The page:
London offers me a sense of familiarity. There have been some noticeable changes in the transport system, and of course, the skyscrapers within the city and the dockland area add to the shift to a new era of a modern city, but these changes are not really felt within central London.
There is no dearth of good hotels in London. While I now stay in a flat in central London, I used to use the hotels around the Marble Arch, which gave me access to the city, shopping and restaurants. Cumberland Hotel in Marble Arch and the Hilton at Edgware Road are two of my favourites.
It is a city of restaurants; I do not believe that there is any city in the world which offers such variety. There are clusters of different kinds of restaurants, notably in Leicester Square, Soho, Edgware Road, Mayfair, Chinatown and Duke Street. For Lebanese food, try Maroush (Seymour Street), Fakhreldine (Green Park) and Al Hamra (Mayfair). Some other picks: Zafferano (Italian; Knightsbridge), Wolseley (English; Piccadilly), Thai Square (central London), Busaba Eathai (Thai, Wardour Street), Nobu (Japanese; Berkeley Street), Ping Pong (for dim sum; central London). And for an English Tea, visit Fortnum and Mason (Regent Street).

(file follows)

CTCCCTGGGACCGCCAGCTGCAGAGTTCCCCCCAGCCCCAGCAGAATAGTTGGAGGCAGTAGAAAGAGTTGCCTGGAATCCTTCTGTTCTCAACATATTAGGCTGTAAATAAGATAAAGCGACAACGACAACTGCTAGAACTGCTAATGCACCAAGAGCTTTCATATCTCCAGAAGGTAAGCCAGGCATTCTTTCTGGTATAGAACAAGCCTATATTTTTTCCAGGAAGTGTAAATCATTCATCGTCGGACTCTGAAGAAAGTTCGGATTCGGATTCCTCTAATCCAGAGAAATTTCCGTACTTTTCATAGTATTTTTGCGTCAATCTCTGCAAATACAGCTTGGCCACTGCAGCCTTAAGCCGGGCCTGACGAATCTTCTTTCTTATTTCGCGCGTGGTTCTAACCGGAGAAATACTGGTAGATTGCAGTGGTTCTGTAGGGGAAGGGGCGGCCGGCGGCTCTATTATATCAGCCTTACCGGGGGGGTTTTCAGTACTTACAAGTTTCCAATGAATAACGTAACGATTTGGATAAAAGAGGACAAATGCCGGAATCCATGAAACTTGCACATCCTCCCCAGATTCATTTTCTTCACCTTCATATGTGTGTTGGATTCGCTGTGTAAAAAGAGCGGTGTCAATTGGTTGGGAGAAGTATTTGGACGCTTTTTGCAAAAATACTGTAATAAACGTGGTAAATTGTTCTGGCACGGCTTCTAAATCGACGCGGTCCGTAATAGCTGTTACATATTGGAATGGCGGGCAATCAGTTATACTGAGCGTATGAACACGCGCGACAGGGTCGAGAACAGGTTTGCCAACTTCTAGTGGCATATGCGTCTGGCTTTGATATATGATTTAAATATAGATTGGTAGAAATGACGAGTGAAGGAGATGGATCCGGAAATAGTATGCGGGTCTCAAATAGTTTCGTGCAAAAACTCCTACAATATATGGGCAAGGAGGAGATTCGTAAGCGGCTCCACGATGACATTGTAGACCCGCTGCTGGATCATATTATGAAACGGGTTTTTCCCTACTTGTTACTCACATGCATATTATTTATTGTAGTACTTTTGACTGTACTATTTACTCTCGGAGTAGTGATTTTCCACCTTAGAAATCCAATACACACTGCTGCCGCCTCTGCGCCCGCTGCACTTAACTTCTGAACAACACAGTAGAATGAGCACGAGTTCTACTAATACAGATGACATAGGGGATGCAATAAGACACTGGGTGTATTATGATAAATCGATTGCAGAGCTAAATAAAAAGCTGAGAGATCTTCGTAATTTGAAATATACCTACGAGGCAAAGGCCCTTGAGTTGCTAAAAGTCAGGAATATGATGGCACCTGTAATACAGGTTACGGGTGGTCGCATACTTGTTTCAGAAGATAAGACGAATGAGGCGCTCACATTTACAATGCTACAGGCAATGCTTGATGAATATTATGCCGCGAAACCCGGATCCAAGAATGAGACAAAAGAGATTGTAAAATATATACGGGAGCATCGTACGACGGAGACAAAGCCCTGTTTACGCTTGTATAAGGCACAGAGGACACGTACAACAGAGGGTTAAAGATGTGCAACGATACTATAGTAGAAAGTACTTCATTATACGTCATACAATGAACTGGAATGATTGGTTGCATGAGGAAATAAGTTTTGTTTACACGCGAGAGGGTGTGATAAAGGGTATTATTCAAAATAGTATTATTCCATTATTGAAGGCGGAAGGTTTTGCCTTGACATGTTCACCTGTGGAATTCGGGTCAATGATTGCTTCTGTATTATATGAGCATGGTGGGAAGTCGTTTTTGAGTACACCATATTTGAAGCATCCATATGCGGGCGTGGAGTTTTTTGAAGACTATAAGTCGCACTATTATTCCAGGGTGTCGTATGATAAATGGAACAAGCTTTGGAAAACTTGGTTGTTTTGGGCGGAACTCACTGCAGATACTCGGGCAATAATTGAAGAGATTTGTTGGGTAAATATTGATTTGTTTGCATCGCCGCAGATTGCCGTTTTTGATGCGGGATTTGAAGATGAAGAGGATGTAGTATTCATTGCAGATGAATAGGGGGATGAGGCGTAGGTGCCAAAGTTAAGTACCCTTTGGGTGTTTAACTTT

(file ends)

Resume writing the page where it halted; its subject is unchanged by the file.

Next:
Traffic, like in any big city, is maddening. Using one’s own car is expensive (there’s a congestion charge) and it’s almost impossible to find parking. The quickest and easiest way to travel is by the Tube. Even for a first-timer, it is simple to understand and it is well networked, so you can travel to any part of London.
Get an Oyster Card for travel. You can buy one at a tube station or at some newsagents. For a social evening, black cabs are best.
There are umpteen museums which do not have any entry fee. Go for a walk in the beautiful Hyde Park, St. James’s Park, Green Park or Trafalgar Square. The shopping in Oxford Street, Regent Street and Piccadilly is great. Sale season is in summer, in July, and in winter after Christmas — that’s when you get the best bargains.